This month marks 170 years since the death of pioneering fossil hunter Mary Anning, an inspiring woman whose remarkable discoveries helped influence Darwin’s theory of evolution.
Illustration of 19th century paleontologist Mary Anning with collection of fossils/Credit: Getty
In tribute to Anning’s legacy, now is the perfect time to head to her old stomping/seeking grounds in search of your own palaeontological treasures. It’s a pastime that rewards those prepared to brave the elements. Thankfully, March and April provides something of a compromise, milder than winter yet with enough wind and rain to keep the waves and rocks churning out their offerings and to encourage the cliffs to reveal further secrets from their past.
Mary Anning plaque, Lyme Regis, Dorset/Credit: Getty
To honour Anning’s work isn’t to read about her in books or just visit the various museums where her discoveries are still displayed, it is to comb the same shores that consumed her waking hours ever since she first stepped out on them as an inquisitive young girl, alongside her father. Following in Mary’s footsteps is to embrace her determination and adventurous spirit and walk the beaches near her Lyme Regis home, part of the 95 miles of coastline that form the Jurassic Coast, a UNESCO World Heritage site whose geology reveals 185 million years of Earth’s history.
If you check the tide tables first, it’s possible to trek the short distance from Lyme Regis to Charmouth and explore a stretch of beach that’s home to an abundance of relics from the Cretaceous and Jurassic periods. Ammonites, belemnites, ichthyosaur vertebrae and gryphaea (Devil’s toenails) are just a few of the riches that the early riser can pick up along the shorelines, and there’s always the chance of unearthing something much bigger.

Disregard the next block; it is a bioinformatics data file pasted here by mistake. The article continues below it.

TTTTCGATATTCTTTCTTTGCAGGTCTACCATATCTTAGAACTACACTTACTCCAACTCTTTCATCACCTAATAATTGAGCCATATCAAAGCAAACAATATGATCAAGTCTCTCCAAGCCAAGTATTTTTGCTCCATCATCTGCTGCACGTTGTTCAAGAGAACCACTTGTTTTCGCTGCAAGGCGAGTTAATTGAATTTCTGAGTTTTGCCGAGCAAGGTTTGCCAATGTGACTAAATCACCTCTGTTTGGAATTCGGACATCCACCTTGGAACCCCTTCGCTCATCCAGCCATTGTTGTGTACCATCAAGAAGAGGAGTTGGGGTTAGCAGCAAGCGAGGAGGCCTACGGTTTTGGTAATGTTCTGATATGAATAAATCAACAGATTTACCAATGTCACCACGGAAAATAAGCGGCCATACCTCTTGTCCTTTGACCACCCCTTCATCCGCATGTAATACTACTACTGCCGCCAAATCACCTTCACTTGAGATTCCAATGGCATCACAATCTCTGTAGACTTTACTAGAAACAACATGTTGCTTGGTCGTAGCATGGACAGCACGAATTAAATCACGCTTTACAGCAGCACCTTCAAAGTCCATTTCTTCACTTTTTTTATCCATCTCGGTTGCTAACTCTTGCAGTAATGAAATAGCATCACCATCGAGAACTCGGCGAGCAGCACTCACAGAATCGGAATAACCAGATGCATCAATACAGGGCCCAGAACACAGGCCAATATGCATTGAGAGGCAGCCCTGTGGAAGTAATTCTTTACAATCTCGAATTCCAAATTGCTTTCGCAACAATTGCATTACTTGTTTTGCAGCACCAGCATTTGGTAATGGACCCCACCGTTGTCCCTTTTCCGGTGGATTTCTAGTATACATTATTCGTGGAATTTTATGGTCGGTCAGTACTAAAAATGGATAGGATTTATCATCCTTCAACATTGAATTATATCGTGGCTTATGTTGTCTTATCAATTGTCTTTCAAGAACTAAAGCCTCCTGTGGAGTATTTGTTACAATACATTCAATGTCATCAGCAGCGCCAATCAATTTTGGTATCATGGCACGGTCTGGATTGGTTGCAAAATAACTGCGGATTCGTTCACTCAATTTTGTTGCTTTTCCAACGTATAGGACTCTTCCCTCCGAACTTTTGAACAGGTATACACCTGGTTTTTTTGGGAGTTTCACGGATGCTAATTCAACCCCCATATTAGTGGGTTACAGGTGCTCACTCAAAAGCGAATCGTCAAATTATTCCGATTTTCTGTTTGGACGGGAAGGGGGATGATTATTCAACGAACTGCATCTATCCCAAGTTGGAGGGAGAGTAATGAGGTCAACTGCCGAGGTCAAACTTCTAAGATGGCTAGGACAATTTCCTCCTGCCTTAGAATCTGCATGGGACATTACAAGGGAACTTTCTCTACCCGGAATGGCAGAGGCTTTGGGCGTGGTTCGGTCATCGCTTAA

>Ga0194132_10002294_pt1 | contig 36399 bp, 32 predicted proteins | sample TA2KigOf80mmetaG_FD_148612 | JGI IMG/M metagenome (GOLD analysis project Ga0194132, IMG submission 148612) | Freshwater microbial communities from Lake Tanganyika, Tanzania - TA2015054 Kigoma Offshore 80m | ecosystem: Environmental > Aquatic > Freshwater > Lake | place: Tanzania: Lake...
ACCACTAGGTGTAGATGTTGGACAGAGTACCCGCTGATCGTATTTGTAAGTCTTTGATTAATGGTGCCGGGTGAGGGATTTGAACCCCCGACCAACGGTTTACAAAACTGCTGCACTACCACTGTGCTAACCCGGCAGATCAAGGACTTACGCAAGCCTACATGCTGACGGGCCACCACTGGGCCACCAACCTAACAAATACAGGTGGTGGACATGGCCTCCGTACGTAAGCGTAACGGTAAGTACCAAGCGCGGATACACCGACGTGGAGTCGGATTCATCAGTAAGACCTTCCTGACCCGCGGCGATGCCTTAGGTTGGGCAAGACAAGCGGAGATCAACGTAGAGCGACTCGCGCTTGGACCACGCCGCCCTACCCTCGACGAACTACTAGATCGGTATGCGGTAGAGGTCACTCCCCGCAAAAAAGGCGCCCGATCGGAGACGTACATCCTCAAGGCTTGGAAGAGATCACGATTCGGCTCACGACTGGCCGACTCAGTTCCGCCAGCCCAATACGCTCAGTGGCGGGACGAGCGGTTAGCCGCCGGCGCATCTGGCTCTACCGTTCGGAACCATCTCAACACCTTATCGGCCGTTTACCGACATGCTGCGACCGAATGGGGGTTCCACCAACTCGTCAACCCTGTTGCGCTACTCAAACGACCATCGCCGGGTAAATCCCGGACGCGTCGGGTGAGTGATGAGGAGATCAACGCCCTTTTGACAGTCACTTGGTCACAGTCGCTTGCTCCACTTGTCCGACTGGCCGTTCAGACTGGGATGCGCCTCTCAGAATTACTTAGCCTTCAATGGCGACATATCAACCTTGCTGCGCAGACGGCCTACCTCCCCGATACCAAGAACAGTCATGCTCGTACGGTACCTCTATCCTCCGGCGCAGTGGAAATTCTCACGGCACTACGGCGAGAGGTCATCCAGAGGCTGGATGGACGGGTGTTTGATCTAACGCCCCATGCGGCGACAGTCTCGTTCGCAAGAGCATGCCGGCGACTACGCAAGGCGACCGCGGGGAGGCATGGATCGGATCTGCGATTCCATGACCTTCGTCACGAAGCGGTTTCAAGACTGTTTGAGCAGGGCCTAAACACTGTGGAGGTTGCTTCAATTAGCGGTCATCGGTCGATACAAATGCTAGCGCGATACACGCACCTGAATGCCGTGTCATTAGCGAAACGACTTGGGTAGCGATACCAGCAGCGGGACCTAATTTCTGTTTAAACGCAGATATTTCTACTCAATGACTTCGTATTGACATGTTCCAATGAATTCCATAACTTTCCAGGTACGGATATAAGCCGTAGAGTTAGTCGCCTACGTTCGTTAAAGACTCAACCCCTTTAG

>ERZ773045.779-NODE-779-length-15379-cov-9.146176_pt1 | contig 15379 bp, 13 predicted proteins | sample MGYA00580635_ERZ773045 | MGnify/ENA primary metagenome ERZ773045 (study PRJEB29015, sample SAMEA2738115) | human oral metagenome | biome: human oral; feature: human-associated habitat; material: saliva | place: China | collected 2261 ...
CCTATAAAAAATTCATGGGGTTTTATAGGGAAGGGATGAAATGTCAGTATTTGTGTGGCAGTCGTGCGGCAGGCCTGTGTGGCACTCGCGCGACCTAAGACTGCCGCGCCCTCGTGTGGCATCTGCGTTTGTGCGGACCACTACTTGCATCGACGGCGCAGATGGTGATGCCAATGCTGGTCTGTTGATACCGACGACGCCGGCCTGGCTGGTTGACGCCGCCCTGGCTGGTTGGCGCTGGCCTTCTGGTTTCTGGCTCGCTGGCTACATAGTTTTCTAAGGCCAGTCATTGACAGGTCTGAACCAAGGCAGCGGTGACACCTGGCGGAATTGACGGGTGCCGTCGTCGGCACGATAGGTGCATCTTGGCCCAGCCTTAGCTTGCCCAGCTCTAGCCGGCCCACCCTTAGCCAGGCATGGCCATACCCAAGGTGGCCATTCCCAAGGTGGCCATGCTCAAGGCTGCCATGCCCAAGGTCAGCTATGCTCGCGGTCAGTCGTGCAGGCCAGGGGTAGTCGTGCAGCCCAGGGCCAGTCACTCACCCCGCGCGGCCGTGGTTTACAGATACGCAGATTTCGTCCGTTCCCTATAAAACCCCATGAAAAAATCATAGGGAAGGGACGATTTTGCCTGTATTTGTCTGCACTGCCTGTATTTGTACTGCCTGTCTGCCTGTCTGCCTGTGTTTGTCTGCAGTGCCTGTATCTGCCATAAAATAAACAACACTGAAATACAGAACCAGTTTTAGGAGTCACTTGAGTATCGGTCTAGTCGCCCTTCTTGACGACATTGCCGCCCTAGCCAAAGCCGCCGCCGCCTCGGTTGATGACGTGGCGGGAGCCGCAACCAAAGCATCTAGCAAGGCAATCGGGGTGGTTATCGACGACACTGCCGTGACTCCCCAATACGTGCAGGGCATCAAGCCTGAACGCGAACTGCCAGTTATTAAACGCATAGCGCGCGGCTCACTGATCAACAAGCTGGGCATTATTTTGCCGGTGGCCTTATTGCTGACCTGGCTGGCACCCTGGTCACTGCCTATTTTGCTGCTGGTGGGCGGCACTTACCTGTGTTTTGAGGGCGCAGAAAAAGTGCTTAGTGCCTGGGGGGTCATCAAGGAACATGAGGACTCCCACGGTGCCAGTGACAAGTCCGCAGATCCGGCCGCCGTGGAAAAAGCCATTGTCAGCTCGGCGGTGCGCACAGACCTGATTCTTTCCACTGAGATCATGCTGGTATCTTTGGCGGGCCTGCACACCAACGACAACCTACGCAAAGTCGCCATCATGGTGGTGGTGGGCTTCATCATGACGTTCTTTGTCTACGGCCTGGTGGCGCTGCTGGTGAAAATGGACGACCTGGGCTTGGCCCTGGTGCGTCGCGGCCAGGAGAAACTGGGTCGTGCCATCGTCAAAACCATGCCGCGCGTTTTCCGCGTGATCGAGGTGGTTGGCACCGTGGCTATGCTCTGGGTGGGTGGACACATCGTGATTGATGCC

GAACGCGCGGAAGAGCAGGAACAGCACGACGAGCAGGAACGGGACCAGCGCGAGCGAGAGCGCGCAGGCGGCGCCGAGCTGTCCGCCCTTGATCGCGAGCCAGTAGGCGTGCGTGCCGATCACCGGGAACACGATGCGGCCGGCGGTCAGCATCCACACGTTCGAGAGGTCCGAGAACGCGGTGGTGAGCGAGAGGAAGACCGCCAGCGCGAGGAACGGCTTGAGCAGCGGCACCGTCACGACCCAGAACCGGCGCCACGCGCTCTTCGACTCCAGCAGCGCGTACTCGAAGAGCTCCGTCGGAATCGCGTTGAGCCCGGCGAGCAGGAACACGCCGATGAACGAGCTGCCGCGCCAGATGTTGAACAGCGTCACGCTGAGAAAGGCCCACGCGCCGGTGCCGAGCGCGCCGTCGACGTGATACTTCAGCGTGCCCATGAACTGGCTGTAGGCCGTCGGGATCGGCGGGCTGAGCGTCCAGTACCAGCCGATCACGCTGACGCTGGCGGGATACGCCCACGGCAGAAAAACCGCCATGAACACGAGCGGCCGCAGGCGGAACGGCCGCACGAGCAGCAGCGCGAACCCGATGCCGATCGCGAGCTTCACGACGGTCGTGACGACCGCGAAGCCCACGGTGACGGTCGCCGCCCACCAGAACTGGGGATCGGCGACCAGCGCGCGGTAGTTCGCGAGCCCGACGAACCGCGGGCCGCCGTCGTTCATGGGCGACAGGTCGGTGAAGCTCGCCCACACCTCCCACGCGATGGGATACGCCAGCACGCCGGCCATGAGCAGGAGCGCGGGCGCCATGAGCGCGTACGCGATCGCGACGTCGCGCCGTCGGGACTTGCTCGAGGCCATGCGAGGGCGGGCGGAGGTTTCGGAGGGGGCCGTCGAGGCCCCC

The route to the east of Lyme takes you along the bottom of Church Cliffs, a haven for ammonites bejewelled with pyrite, Black Ven and Golden Cap, a belemnite hotspot. This is the territory where Mary and her brother unearthed the first complete ichthyosaur fossil in 1811, when she was still just 12. Upon arrival in Charmouth, the Beach Café is a perfect spot for a well-earned break and to wait for the X53 bus to take you back along the Jurassic Coast.
Those heading westward from the Cobb in Lyme will discover one of the region’s most impressive geological sites, the astonishing ammonite graveyard. Located on Monmouth Beach, revealing itself at low tide, the sea has washed a ledge of limestone clear and has consequently exposed the final resting place of hundreds of giant ammonites. Though much too late for the long-perished molluscs themselves, their fossils are protected and cannot be removed from this area.
Many head to Lyme Regis armed with chisels, hammers and eye protectors, but keen eyes, patience and a little knowledge of what you’re looking for are all that’s really needed. It’s a chance for young minds to bring long-extinct creatures back to life with their imaginations and for the rest of us to escape the distractions of everyday life. Best of all, your fossil hunting adventure might just inspire the next Mary Anning.
Main image: Getty